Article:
People are always asking me, Why is sugar so bad for you? What’s the big deal? Anyone who knows me knows that I have a sweet tooth—carrot cake my favorite! I love occasionally finishing dinner with dessert, and, agree with my mom-- it’s bad luck not to enjoy a piece of cake at weddings or birthdays.
As you may have guessed, I haven’t always had complete control over my sugar in-take. But lately I’m tired of letting sugar dictate my mood and energy levels. So for the past month I’ve been experimenting… life without sugar. It hasn’t been a cake-walk, (pun intended) but the challenge has been well worth it—clearer skin, more energy, a couple pounds.
Sugar has negative effects on our bodies physiologically , such as immune repression, inflammation, neurological problems, deterioration of oral hygiene and yeast growth, but today I'm going to focus on vitamin and mineral depletion caused by sugar.
The main problem with sugar lies in how it is processed and refined. How is sugar made? (bear with me)
White sugar is made by refining the sugar cane or sugar beet, which involves multiple chemicals processes that filter and boil the liquid extracted from the original plant. This produces gasses like sulphur dioxide and carbon dioxide that remove all of the plants original nutrients, enzymes, fiber, protein and minerals that are needed for proper digestion.
What happens when you eat foods devoid of nutrients?
As you may see from the refining process, all of the nutrients are removed from the original food source which means you are eating empty calories = food without nutrients. But that’s not all. Our bodies require B vitamins, calcium and other vitamins and minerals to digest sugar. This means that when you consume refined foods that are void of essential nutrients, the body must borrow vital nutrients from healthy cells to metabolize the refined sugar. We feel depleted after eating sweets because we are; our healthy cells lend their minerals and nutrients to breakdown those empty calories.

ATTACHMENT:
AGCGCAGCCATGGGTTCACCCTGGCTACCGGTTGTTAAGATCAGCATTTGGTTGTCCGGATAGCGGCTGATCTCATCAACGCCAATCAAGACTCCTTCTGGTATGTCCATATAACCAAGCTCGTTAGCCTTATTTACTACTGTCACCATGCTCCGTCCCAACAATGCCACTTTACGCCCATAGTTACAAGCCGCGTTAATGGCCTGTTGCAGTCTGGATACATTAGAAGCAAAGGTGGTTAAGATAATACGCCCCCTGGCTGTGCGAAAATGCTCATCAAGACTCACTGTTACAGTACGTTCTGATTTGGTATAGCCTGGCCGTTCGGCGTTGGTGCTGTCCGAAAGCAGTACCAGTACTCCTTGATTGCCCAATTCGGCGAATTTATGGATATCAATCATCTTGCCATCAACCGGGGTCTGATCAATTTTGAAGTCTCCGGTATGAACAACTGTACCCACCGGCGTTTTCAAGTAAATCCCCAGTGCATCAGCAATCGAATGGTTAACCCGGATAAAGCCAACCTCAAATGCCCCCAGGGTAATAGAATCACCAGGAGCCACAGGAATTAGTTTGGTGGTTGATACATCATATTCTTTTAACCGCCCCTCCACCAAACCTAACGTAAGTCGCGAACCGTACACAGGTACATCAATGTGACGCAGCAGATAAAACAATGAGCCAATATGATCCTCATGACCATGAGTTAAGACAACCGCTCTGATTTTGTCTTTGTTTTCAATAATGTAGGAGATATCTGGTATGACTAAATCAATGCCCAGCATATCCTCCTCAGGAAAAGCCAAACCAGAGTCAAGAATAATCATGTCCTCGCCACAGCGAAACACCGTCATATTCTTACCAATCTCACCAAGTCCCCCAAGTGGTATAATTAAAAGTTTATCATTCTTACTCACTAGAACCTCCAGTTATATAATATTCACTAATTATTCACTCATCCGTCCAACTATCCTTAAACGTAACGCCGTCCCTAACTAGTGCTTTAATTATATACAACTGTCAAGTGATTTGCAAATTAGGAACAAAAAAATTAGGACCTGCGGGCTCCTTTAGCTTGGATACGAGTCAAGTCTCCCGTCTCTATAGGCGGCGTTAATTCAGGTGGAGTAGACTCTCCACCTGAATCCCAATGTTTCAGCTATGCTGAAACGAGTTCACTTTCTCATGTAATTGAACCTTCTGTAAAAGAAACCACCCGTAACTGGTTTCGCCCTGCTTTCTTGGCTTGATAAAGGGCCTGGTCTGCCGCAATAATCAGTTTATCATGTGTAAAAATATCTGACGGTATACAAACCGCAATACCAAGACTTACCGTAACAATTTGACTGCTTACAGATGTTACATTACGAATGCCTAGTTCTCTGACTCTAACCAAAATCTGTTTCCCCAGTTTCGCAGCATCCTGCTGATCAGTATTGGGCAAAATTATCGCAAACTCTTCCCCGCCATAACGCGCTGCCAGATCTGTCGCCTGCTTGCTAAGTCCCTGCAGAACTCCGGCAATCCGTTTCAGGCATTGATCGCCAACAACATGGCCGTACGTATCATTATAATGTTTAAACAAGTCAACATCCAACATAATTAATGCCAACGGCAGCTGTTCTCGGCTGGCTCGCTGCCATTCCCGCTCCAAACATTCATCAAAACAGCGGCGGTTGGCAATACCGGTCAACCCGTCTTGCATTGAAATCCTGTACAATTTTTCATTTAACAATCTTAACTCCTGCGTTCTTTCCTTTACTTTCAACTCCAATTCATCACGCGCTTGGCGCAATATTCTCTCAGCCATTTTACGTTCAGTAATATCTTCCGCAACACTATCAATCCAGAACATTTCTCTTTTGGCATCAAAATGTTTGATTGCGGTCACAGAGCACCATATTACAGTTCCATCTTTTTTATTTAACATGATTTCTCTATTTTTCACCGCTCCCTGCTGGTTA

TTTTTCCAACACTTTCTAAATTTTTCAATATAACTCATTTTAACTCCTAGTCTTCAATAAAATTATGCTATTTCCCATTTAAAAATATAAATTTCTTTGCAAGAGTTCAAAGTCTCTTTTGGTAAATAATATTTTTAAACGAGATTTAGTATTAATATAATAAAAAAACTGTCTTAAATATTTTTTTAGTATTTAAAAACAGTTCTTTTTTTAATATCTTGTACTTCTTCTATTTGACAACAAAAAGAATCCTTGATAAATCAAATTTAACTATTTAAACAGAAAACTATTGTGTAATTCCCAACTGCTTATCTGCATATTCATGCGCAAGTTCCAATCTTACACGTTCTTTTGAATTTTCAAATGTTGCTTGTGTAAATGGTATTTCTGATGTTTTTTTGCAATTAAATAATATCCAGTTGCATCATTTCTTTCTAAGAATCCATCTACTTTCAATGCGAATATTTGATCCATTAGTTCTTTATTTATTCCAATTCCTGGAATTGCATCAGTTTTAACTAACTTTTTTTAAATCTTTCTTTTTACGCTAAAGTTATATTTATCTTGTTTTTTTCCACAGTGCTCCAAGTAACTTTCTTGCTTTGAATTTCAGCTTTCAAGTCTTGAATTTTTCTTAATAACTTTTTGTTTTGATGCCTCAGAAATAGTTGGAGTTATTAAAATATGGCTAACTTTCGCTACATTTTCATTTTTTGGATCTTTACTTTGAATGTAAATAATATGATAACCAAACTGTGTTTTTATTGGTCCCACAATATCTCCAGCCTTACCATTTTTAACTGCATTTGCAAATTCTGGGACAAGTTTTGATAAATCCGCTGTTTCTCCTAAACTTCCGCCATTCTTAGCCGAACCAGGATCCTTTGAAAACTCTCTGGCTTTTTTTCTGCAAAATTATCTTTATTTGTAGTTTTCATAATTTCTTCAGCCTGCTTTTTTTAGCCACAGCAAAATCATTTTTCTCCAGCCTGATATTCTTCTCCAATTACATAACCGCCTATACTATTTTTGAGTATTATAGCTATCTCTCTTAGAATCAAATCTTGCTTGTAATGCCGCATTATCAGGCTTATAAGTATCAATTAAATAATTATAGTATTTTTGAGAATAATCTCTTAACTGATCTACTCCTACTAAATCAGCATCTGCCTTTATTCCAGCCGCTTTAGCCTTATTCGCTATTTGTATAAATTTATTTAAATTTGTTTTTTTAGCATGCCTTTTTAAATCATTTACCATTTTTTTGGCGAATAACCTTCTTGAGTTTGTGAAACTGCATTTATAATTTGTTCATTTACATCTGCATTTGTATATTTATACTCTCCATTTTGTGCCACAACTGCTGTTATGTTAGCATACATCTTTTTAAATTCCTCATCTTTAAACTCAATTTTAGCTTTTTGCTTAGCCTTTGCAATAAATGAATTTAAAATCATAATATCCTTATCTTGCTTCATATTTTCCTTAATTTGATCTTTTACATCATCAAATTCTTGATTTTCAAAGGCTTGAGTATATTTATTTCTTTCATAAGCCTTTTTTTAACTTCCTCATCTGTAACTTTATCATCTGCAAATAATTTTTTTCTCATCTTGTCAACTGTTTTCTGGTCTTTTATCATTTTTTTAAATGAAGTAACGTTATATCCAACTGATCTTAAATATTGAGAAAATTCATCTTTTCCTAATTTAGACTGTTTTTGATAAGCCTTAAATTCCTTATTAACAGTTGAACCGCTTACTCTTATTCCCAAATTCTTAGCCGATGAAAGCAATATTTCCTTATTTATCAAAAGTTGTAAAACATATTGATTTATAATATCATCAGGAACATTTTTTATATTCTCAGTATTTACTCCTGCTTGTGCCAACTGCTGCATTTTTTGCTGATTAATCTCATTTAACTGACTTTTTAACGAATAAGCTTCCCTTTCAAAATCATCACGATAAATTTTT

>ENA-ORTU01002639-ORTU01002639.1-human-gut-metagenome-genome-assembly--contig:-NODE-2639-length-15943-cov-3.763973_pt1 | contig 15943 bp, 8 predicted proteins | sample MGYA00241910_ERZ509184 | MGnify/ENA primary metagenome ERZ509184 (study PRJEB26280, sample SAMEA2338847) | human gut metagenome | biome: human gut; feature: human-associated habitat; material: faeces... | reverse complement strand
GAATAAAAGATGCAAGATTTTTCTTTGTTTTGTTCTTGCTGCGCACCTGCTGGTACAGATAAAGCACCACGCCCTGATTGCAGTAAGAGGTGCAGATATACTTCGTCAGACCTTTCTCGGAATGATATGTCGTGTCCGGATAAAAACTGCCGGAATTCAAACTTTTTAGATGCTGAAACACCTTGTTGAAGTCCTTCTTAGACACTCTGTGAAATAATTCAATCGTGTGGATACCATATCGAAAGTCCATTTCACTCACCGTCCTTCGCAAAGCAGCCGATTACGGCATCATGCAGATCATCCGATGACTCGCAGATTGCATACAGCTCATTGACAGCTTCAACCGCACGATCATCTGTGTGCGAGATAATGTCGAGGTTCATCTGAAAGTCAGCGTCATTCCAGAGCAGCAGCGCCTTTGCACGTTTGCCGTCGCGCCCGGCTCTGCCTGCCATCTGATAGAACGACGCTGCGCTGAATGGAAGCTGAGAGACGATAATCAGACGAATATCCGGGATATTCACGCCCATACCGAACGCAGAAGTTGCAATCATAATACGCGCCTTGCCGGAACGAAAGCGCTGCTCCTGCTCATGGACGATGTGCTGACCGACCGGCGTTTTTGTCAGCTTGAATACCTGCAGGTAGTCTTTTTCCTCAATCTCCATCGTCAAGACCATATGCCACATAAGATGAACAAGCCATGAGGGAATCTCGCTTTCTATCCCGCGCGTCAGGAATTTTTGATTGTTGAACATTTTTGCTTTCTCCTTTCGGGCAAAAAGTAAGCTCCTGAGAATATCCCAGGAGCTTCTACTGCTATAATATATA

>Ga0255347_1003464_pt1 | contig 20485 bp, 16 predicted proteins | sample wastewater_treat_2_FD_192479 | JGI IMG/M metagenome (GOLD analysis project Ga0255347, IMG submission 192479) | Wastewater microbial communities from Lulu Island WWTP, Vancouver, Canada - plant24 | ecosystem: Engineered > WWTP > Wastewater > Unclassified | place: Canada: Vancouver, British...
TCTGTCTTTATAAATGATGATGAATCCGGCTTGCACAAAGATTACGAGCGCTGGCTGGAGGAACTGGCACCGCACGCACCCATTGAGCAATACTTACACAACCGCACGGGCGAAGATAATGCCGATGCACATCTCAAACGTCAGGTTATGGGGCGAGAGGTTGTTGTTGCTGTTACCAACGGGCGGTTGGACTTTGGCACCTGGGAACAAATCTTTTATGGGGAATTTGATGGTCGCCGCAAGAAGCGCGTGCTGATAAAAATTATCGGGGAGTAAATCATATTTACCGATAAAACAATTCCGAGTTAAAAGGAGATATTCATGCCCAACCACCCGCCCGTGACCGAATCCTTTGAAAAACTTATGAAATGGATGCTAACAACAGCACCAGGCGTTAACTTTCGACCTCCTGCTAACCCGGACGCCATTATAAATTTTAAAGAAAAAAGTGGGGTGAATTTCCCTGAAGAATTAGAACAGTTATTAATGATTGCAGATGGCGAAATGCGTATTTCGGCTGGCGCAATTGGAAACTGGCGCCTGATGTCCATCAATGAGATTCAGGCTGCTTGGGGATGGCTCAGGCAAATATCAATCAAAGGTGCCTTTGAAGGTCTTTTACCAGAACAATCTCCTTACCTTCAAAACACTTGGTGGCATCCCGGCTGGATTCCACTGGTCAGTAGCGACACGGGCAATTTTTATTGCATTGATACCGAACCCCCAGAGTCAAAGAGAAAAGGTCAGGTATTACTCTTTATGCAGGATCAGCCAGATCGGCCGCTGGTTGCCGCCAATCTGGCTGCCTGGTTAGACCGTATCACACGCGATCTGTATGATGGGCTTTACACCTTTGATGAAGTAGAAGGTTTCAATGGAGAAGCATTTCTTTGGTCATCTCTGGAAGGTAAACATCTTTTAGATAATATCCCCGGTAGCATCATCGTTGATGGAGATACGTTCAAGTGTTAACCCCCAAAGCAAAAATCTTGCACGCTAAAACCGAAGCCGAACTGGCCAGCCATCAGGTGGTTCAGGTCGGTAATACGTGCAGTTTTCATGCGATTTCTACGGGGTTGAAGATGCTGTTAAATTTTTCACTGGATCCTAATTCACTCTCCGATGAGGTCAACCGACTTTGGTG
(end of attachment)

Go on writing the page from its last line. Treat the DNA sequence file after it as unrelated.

So Can I have Any Sugar? What is Too Much?
I would love to say everything in moderation but in the case of refined sugar, I recommend avoiding it or replacing it with stevia or natural sugar, such as raw honey (raw honey contains enzymes that slow the digestion of sugar). Because after you consume refined sugar, it increases the body’s normal rate of mineral loss (through sweat and urine) by 300% for 12 hours after sugar is consumed. This means that if you eat sugar on a routine basis, there is no way to replenish your body and get back to balance. Crazy right?
What happens When the Body is Depleted of Vitamins and Minerals?
Mineral depletion causes premature aging, such as wrinkles and gray hair, also affecting hormones. Hormone levels drop as we age and lack of essential minerals will cause them to drop even sooner, specifically affecting the adrenal hormones. Adrenals lacking minerals can cause insomnia, digestive disorders, weight gain, brain fog, and sexual imbalances.
Calcium stores are also called on to balance the effects of sugar. There are is now a direct link between sugar consumption and osteopenia, which is the precursor to osteoporosis.
We need calcium for strong bones, teeth, blood clotting, nerve conduction, muscle contraction, regulation of enzyme activity and cell membrane function. In order for calcium to store in our cells, the body is dependent on ample magnesium, vitamins D, A, and K. So taking a calcium supplement isn’t the solution—you need all of those good vitamins and minerals for your body to be in balance.
Magnesium also provides strength and structure to our bones, working with calcium and phosphorous. Dr. Natasha McBride states, in order to metabolize one molecule of sugar, the body requires 56 molecules of magnesium. She suggests that sugar is the main reason for widespread magnesium deficiency which leads to high blood pressure, neurological, immune and sleep problems.
Finally, Thiamine, which is a B vitamin, is depleted as it works to neutralize the effects of sugar. Thiamine is needed to produce energy and helps us stay composed and clear headed. It is also important for liver detox. Thiamine is found in veggies, seeds and legumes.
Here is the bottom line—when you eat refined sugar, it robs your cells of essential vitamins and minerals.